Netanyahu Recruits Livni to Steer Palestinian Peace Efforts

Photographer: Uriel Sinai/AFP via Getty Images

Tzipi Livni, of the Hatenuah party, attends the swearing-in ceremony of the 19th Knesset, the new Israeli parliament, in Jerusalem. Close

Tzipi Livni, of the Hatenuah party, attends the swearing-in ceremony of the 19th... Read More

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Photographer: Uriel Sinai/AFP via Getty Images

Tzipi Livni, of the Hatenuah party, attends the swearing-in ceremony of the 19th Knesset, the new Israeli parliament, in Jerusalem.

Tzipi Livni, the former Israeli foreign minister who condemned Prime Minister Benjamin Netanyahu for failing to advance peace efforts, agreed to join his coalition and manage talks with the Palestinians.

Netanyahu and Livni announced the agreement at a press conference in Jerusalem late yesterday. Livni, whose Hatenuah party won six parliamentary seats in last month’s vote, said she and the premier agreed to put aside bitterness from the campaign and work together on the peace process. She was also named as justice minister.

“I criticized the government’s management over the past four years, but since the election, we’ve come to understandings to put all that aside,” Livni said.

The accord leaves Netanyahu, whose Likud-Beitenu list won 31 seats, needing another 24 for a majority in the 120-member Knesset. The prime minister has said he intends to have his new government in place before President Barack Obama visits in late March.

Livni turned down Netanyahu’s invitation to team up after the 2009 elections when she was head of the Kadima party. Even though Kadima won the most seats, Netanyahu outmaneuvered her to form a coalition, leaving Livni as opposition leader, a post she quit in frustration last year.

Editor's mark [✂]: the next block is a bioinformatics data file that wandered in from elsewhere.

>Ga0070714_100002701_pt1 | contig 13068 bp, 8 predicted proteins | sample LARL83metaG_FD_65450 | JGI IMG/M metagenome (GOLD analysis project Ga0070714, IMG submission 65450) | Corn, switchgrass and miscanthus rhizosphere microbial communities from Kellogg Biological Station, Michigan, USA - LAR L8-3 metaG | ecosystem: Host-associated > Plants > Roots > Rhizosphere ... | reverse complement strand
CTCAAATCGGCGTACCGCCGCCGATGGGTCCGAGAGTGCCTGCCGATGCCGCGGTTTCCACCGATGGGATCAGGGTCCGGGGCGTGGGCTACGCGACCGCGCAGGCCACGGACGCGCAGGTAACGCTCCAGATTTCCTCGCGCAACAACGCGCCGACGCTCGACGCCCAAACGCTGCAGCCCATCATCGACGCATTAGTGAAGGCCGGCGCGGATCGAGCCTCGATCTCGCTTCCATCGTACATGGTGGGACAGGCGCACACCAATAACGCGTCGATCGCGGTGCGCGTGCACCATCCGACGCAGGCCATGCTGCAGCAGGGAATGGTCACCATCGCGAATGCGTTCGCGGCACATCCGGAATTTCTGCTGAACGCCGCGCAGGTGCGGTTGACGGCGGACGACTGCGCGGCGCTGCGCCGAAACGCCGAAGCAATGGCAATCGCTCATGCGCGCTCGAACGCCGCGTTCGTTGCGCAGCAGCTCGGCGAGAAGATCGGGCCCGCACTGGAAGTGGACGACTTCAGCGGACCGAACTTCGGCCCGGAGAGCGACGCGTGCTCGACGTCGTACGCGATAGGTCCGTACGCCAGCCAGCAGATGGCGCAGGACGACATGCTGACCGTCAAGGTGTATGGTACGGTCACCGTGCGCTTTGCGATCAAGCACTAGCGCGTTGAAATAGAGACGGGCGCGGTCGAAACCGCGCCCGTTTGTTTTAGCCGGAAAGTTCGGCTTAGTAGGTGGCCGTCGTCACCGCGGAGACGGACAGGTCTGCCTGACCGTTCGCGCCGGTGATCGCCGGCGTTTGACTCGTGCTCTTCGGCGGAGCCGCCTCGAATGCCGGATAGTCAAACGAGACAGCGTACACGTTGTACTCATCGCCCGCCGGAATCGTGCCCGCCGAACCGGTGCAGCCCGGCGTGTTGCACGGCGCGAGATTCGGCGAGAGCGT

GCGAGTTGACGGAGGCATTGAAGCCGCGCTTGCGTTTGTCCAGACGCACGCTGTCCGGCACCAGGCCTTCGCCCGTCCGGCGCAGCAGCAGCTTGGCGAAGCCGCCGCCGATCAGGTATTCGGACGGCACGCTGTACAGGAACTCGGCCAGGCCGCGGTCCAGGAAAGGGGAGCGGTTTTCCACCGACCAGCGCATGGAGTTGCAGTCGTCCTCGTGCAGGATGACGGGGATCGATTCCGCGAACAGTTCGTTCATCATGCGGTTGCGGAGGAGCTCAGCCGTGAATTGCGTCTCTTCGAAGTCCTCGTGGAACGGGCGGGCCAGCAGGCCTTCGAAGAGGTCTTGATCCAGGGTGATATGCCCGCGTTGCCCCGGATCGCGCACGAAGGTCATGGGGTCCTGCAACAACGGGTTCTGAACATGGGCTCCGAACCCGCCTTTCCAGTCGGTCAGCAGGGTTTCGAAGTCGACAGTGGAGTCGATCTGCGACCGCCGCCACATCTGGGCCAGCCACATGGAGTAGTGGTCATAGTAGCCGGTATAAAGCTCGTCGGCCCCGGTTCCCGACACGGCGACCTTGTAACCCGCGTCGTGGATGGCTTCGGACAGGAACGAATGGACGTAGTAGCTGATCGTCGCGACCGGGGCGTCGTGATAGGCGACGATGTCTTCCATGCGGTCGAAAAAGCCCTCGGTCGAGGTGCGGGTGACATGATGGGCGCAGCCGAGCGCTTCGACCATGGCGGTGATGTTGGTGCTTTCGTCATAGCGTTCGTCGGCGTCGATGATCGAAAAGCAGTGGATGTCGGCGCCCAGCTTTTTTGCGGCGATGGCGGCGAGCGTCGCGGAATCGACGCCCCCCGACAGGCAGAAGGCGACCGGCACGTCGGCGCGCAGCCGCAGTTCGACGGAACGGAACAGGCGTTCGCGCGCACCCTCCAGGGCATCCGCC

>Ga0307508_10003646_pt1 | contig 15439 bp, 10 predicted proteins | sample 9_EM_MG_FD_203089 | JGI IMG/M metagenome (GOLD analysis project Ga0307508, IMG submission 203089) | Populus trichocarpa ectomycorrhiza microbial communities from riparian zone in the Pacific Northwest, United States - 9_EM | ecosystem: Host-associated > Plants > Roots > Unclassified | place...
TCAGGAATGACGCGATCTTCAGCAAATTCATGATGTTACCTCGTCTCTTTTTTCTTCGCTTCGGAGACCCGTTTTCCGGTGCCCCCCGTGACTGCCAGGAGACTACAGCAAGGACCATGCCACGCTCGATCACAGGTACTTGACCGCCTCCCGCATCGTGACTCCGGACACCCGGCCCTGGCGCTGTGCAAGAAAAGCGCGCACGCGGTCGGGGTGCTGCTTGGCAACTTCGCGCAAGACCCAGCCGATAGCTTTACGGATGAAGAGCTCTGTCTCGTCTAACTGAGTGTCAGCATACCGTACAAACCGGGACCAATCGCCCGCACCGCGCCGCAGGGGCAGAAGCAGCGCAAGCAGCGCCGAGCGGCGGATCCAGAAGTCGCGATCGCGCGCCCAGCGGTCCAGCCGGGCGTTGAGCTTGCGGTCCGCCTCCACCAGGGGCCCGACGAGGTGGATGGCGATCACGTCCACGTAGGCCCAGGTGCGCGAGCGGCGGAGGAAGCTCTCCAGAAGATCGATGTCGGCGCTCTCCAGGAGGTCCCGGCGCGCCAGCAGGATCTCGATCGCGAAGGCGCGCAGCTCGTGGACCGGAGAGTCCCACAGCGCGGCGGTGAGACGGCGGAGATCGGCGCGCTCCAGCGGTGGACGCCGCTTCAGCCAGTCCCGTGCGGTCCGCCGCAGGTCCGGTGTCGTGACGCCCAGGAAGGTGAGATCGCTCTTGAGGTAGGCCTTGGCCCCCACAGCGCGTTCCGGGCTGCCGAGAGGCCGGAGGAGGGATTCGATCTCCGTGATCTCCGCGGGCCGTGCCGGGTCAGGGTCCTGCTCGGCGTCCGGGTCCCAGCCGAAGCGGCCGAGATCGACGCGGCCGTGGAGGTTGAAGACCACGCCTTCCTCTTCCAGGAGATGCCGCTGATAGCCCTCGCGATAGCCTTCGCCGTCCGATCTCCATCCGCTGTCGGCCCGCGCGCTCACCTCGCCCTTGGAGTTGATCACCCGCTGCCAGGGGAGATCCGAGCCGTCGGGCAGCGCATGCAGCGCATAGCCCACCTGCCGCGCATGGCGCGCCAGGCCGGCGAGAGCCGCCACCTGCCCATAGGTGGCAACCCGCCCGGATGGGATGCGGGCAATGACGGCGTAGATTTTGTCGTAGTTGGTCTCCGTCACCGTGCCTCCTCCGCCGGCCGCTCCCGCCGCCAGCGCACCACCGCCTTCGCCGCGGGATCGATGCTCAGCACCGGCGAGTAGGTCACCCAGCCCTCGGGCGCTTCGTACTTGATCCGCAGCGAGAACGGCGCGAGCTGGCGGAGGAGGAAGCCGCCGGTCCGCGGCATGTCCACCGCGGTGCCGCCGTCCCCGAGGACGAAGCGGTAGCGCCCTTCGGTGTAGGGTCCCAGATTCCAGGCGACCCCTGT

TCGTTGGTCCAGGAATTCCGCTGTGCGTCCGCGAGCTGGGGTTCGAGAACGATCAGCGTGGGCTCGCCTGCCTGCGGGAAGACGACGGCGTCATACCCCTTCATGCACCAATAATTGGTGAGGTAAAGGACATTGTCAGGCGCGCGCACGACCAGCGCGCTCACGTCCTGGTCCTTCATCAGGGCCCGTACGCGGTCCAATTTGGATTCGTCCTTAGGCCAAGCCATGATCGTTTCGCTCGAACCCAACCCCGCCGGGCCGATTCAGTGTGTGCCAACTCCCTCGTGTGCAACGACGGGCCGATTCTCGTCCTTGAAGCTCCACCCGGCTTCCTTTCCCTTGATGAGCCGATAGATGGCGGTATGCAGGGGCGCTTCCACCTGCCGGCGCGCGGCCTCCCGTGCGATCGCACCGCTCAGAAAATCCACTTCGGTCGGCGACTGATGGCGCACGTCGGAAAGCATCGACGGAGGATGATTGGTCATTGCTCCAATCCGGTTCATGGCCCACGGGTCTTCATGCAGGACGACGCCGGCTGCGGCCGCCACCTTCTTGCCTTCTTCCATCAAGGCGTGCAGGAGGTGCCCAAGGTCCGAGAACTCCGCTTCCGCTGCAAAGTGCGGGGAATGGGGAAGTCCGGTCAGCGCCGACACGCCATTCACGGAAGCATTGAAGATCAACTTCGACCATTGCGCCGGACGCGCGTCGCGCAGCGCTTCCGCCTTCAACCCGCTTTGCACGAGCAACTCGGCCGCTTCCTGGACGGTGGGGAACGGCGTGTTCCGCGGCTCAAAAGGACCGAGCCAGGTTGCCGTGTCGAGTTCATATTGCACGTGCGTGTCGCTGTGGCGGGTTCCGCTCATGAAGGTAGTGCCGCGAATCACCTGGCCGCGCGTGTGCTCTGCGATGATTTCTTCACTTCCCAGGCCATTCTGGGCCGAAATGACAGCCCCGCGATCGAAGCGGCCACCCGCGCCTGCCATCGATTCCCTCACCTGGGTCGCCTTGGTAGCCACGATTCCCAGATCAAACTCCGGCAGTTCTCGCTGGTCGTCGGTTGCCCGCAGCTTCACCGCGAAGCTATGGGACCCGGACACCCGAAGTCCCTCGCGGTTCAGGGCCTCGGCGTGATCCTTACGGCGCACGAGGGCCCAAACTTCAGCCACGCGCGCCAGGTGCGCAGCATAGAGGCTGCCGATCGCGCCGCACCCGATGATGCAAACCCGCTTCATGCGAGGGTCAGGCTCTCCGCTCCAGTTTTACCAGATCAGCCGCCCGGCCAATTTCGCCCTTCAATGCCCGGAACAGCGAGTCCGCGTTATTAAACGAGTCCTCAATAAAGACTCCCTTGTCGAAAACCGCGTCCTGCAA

“Livni learned the hard way that she made a mistake last time and she can accomplish more by being inside the government,” Avraham Diskin, a political scientist at the Hebrew University in Jerusalem, said today in a telephone interview.

Possible Ally

Yair Lapid’s Yesh Atid party, which finished second in the vote and was named as a possible coalition ally by Netanyahu, has expressed support for a two-state solution to the Israeli- Palestinian conflict. Other parties including Jewish Home, a member of Netanyahu’s outgoing coalition, and some members of the premier’s own Likud bloc are opposed to it.

Peace talks broke down in 2010 and Palestinian leader Mahmoud Abbas says he won’t resume them unless Israel stops adding to settlements in the West Bank. Livni, who led negotiations with the Palestinians under former Prime Minister Ehud Olmert, has criticized new settlement plans announced by Netanyahu’s government.

“Tzipi, I’m glad you decided to act responsibly and join with me,” Netanyahu said at the press conference.

Their agreement also calls for Livni’s party to take charge of the Environmental Protection Ministry, which will probably go to former Defense Minister Amir Peretz.

To contact the reporter on this story: Jonathan Ferziger in Tel Aviv at jferziger@bloomberg.net

To contact the editor responsible for this story: Andrew J. Barden at barden@bloomberg.net

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